Mile-High Headlines for Monday, November 17

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The Problem Vets
Boulder Marine Lance Hering has been arrested in Washington state for staging his disappearance more than two years ago, according to Boulder’s Daily Camera. Hering’s father, Lloyd, was also arrested for aiding his son. The case began in August of 2006, when rescue crews scoured Eldorado Canyon State Park for Hering after a friend told authorities he was lost. Later, a security camera at a Denver bus depot caught Hering buying a ticket. It’s just the latest story involving troops who have served in Iraq. In three years, nine men from Fort Carson have been charged in 10 murders and attempted murders–all but two in the Colorado Springs area, according to The Denver Post. Several had a history of mental-health problems. Jurors are currently deliberating one of those cases–Louis Bressler, 24, who is accused of killing Spc. Kevin Shields in an incident that ultimately involved five soldiers, according to The Associated Press. I was quoted by National Public Radio as that story broke earlier this year.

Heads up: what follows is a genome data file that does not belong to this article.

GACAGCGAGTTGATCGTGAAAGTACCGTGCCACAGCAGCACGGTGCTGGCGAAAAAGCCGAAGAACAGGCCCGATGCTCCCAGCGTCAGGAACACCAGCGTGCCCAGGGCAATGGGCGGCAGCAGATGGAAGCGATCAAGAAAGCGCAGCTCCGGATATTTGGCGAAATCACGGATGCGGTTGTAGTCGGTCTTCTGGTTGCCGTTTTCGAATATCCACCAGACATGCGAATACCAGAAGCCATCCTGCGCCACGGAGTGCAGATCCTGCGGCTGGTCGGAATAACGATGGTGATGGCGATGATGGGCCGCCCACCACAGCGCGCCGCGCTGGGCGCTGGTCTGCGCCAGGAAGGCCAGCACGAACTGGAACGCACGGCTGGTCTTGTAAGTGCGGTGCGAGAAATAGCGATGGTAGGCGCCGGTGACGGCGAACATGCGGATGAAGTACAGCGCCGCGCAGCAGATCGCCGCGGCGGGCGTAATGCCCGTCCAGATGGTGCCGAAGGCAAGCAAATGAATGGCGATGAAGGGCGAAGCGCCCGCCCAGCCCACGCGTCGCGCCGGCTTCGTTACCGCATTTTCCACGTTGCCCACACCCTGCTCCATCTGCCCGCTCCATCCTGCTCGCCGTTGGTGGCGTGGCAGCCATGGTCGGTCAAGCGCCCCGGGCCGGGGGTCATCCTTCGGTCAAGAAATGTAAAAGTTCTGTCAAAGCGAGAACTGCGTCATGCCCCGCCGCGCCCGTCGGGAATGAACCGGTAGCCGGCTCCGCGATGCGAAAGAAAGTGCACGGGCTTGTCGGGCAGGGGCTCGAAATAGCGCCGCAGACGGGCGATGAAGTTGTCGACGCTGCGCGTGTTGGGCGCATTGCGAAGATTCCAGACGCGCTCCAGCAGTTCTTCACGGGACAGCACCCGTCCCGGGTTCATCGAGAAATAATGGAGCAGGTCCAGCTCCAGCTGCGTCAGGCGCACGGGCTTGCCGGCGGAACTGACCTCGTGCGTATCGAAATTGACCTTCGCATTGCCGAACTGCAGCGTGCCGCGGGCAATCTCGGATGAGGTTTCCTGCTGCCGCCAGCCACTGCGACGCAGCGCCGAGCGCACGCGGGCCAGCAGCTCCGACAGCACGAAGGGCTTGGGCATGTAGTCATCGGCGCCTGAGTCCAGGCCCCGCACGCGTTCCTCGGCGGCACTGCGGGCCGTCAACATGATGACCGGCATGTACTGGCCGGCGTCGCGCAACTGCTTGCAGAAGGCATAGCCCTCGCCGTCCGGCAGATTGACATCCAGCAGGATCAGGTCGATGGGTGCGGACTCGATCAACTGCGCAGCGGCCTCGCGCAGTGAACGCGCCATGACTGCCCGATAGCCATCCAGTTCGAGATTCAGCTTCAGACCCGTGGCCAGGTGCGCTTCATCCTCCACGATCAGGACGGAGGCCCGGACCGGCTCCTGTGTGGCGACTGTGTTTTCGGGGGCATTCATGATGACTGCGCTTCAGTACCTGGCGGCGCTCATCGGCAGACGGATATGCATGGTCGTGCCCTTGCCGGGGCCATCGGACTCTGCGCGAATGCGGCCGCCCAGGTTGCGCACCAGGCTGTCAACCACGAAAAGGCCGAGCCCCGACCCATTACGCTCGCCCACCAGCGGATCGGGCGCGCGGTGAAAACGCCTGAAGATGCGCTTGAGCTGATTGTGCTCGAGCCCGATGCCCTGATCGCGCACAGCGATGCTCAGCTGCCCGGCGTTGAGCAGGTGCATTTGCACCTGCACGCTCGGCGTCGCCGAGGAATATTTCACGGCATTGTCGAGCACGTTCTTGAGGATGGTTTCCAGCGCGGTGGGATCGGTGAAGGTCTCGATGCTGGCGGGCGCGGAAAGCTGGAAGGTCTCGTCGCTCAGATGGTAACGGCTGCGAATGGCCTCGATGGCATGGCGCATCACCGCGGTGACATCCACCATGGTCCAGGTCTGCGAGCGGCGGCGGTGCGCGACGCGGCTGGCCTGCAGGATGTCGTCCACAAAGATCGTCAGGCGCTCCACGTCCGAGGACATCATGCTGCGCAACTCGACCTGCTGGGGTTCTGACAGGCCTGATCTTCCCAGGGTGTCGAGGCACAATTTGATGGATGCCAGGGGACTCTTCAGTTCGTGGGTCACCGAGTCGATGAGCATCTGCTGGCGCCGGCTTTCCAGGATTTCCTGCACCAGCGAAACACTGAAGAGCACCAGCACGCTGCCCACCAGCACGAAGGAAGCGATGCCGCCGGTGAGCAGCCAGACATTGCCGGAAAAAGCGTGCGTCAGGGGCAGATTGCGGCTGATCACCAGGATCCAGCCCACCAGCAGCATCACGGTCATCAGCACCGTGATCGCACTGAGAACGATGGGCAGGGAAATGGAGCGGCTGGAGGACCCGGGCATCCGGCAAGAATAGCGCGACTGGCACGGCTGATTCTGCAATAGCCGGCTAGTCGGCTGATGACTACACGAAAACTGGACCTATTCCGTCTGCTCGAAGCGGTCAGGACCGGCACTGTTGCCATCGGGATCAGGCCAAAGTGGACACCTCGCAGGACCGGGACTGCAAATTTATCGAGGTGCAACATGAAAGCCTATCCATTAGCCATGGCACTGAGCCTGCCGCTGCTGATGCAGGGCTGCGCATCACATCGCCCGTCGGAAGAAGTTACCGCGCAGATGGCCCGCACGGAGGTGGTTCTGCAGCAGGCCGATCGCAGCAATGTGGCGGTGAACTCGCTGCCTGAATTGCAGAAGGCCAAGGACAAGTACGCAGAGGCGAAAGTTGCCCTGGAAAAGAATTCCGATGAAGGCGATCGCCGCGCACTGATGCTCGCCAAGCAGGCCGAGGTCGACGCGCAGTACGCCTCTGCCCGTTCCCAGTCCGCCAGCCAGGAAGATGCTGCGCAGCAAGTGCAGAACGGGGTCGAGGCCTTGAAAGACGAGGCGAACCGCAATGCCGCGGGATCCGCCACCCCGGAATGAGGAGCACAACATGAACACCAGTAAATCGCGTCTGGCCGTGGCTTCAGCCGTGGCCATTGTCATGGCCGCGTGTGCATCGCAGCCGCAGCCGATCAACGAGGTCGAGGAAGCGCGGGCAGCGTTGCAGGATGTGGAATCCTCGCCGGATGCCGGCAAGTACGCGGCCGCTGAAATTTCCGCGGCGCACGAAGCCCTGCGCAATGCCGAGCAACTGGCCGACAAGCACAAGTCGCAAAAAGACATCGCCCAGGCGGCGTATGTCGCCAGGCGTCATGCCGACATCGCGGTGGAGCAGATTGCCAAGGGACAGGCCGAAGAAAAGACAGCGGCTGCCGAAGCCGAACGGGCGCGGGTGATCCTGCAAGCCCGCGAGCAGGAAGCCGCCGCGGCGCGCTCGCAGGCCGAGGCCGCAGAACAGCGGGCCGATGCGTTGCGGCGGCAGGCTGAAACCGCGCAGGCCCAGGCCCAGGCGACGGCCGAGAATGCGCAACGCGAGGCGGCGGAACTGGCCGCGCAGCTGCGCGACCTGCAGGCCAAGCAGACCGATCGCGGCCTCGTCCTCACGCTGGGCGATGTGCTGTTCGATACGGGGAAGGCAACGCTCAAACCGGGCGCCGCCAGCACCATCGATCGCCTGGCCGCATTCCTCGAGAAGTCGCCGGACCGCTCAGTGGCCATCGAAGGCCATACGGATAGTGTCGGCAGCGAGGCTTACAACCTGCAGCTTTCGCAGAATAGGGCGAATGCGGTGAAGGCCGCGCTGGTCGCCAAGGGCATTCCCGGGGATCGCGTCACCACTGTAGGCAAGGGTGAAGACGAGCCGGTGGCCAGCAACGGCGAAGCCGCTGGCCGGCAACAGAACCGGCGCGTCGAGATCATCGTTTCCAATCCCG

Betsy Markey: A Blue Dog?
Congressman John Salazar says he’d like to see his new Democratic colleague Betsy Markey join the Blue Dog Coalition. The fiscally conservative group, which currently boasts 49 members, would be a good fit for the Fourth Congressional District’s replacement of ultra-conservative Marilyn Musgrave, Salazar tells Grand Junction’s Daily Sentinel. Markey didn’t comment for the article, in which Salazar also notes that the two have a lot in common, such as a desire to prevent the Army from expanding its Piñon Canyon training grounds in southeastern Colorado. Markey spokesman Ben Marter wouldn’t tell PolitickerCO whether Markey will join the coalition. Meanwhile, Musgrave, who lost by 12 points, has earned “sore loser” honors from Newsweek for failing to concede the race, which was chock-full of attack ads.

Finding the Workers
Illegal immigration has become a political grenade as police have cracked down, and now field hands are harder to come by in northern Colorado, according to The Greeley Tribune. Referencing immigration raids at Greeley’s Swift & Co. plant two years ago, among other factors, Colorado is rough on migrants, and they seem to be going to other states because of it. Eleven suspected undocumented immigrants were arrested in Weld County after trying to claim tax refunds on jobs “they shouldn’t have had in the first place,” according to 9News, which reports Sheriff John Cooke is looking for at least 1,300 people. Over the summer, President-elect Barack Obama told the National Council of La Raza that comprehensive immigration reform would be a top priority his first year, but “don’t hold your breath,” writes the San Jose Mercury News.

Here Comes the Holiday Fight